Seed Ordering and Garden Planning Workshop & Fundraiser, Saturday March 14th, 2:00-4:00 pm, taking place at the Vermont Foodbank’s Manosh Branch in Wolcott and sponsored by High Mowing Organic Seeds. 10% off High Mowing Organic Seeds; 100% of the proceeds to benefit the Vermont Foodbank’s Salvation Farms Gleaning Network.

Seed Starting with High Mowing Seeds, Saturday March 28, 4-6pm at the HMS greenhouse,Wolcott. Think starting seeds is only for commercial growers? Want to brush up on or expand your seed starting skills? Then you should join Salvation Farms and High Mowing Seeds for some hands-on experience starting a variety of seeds for transplant! Many sizes and varieties of seeds will be covered. Help High Mowing Seeds start seeds for their trial garden, and take home some starts of your own! In-depth instruction provided.

Workshops are free and open to the public. Contact Rebecca Beidler for directions and registration at 802-472-8280.

Localvore 'Lore
As some of you already know, we typically make one road trip per share up to Quebec to get grains, miso, popcorn, or whatever other local specialties we can find to supplement what we grow and make down here in Vermont. Last Wednesday was the day to go "shopping" for the Spring Share and I convinced my husband to take a day off of work and make it a date-day.

It was a wicked cold morning when we pulled into Pete's to get the truck, our thermometer reading -9F. It took Pete and my husband, Bob, a good half hour to get the truck started. I had worn the wrong boots entirely, and luckily got the cake job of sitting in Pete's pick-up truck, (that was hooked up to the delivery truck with jumper cables), revving the engine whenever Pete tried to crank the truck. Bob stood outside and squirted a can of ether into the truck's air intake at the same time. Finally, the engine caught and we were on our way.

It's only about an hour and twenty minute ride to Michel Gaudreau's grain mill in Compton, which was our first stop. We picked up oats and mixed crack grains from Michel. I'll talk more about Michel's operation in an upcoming newsletter. After a quick cafe and croissant in Compton, we headed over to Les Aliments Massawippi to pick-up some miso and tamari.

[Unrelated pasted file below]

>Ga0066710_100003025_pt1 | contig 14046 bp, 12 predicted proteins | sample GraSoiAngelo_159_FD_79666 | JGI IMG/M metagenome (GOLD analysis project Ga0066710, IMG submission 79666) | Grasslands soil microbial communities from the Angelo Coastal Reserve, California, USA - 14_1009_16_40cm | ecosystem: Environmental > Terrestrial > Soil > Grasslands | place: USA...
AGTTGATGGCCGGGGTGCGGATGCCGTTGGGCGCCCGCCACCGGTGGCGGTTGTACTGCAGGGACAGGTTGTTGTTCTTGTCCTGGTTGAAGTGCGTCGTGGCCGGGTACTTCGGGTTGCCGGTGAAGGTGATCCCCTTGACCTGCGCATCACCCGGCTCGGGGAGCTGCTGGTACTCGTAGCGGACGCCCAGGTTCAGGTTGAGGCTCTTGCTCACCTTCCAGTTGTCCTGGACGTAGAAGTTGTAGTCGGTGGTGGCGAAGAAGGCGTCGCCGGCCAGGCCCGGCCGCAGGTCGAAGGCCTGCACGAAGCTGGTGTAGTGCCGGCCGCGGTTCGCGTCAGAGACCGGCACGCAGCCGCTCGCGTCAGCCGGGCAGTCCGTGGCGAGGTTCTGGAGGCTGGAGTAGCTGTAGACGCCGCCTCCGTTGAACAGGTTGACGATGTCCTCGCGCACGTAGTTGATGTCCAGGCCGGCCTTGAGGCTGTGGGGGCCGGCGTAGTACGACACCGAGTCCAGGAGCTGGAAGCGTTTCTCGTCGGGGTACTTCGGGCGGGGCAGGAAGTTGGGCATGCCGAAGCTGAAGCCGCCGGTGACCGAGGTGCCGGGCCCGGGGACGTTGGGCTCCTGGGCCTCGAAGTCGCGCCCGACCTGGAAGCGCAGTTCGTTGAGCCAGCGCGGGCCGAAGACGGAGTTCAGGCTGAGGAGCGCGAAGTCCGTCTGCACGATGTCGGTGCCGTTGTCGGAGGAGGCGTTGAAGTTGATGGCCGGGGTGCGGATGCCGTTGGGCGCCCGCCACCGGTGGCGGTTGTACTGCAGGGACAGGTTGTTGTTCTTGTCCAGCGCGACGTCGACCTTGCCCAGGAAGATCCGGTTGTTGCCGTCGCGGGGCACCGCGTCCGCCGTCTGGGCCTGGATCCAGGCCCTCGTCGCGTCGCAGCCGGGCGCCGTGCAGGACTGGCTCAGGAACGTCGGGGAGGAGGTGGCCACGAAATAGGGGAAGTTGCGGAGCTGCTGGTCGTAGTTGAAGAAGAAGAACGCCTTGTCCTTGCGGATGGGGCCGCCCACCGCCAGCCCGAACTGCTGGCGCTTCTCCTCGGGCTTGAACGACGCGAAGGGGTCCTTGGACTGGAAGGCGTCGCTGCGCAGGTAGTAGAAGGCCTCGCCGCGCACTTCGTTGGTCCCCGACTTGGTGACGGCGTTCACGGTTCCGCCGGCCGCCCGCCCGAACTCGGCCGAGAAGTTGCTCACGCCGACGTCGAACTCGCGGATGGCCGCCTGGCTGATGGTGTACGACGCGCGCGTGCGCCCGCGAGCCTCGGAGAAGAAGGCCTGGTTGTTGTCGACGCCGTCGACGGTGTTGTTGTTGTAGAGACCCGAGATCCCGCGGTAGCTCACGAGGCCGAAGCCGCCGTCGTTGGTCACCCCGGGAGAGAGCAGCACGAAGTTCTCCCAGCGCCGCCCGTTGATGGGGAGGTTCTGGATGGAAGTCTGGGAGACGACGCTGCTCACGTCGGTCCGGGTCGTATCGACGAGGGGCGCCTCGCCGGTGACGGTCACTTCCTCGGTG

Gilbert and Suzanne have a high-tech miso production facility in the basement of their home in North Hatley. They are both passionate about the quality of their miso and tamari and the health benefits that these living foods can bring to one's diet. They make a variety of misos, including those based on rice, soy, oats and barley. They have a local supply for all but the rice at this point. Bob and I joined Gilbert and Suzanne in a flavorful cup of miso, the kind that will be in your share later this period, and listened to them talk about miso and tamari.

During the fermentation process, the fermenting grains (or miso) will slowly exude liquid. This is the miso damari, or tamari. Gilbert and Suzanne capture the tamari at least a couple of times during the fermentation process. The height of the tamari in the miso vats actually rises and falls with the moon, much like a tide. We have tamari from a couple of different batches in the share today, some from soya and oats, and some from soya and barley.

If you have never tried fermented tamari before, you'll find that it is much like soy sauce, but with a fuller richer flavor. One of our vegetarian share members, who received the tamari last period, commented that she hoarded it, only using it a teaspoonful at a time. It really is that much better than soy sauce. You can use it to flavor stirfries, sauces, salad dressings, soups, grains and more.

It is important to note that like miso, sauerkraut, kimchi and other fermented foods, tamari is alive with lactobacilli. These microscopic bacteria are good for your digestive system, but can be easily killed with too much heat. If at all possible, try to use your tamari at the end of the cooking process, stirring it in at the very end, once the pan has come off of the heat.

Once we had the tamari and miso in the truck, Bob and I headed to Magog for lunch. Magog is a charming town with a main street filled with stores and restaurants. After buying proper winter boots and grabbing a quick bite to eat, Bob and headed back to the farm with our Quebec bounty.

It takes about 10 minutes or so to cross the border at Derby Line, if all of your paperwork is in order. The customs officer did ask us to open our trailer doors so they could confirm that we were indeed carrying grains and miso. But, other than that, it was an uneventful crossing.

We have two other localvore items that I think will go particularly well with the tamari this week: wheat berries and mushrooms. The wheat berries are from Ben Gleason's farm in Bridport, VT. We will be tapping Ben again later in the period to provide some flour for the share. The mushrooms are grown by Amir Habib in Colchester. We have oyster and shitaki in the share this week, the proportion of each is determined by Amir's weekly harvest. We are trying to mix the bags this week, with each site getting at least some oysters and some shitakis. Again, how many of each type will end up at any given location will depend on how much Amir was able to harvest of each type.